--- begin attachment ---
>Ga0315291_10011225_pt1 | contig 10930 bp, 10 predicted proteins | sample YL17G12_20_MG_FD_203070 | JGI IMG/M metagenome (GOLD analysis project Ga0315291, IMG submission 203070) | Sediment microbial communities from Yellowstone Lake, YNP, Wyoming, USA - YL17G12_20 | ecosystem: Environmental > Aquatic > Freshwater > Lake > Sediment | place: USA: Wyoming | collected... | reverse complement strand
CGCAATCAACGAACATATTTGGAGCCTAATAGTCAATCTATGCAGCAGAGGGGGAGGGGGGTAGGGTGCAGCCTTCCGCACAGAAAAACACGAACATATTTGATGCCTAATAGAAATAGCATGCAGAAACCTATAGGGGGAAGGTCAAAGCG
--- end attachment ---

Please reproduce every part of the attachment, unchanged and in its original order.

>Ga0315291_10011225_pt1 | contig 10930 bp, 10 predicted proteins | sample YL17G12_20_MG_FD_203070 | JGI IMG/M metagenome (GOLD analysis project Ga0315291, IMG submission 203070) | Sediment microbial communities from Yellowstone Lake, YNP, Wyoming, USA - YL17G12_20 | ecosystem: Environmental > Aquatic > Freshwater > Lake > Sediment | place: USA: Wyoming | collected... | reverse complement strand
CGCAATCAACGAACATATTTGGAGCCTAATAGTCAATCTATGCAGCAGAGGGGGAGGGGGGTAGGGTGCAGCCTTCCGCACAGAAAAACACGAACATATTTGATGCCTAATAGAAATAGCATGCAGAAACCTATAGGGGGAAGGTCAAAGCG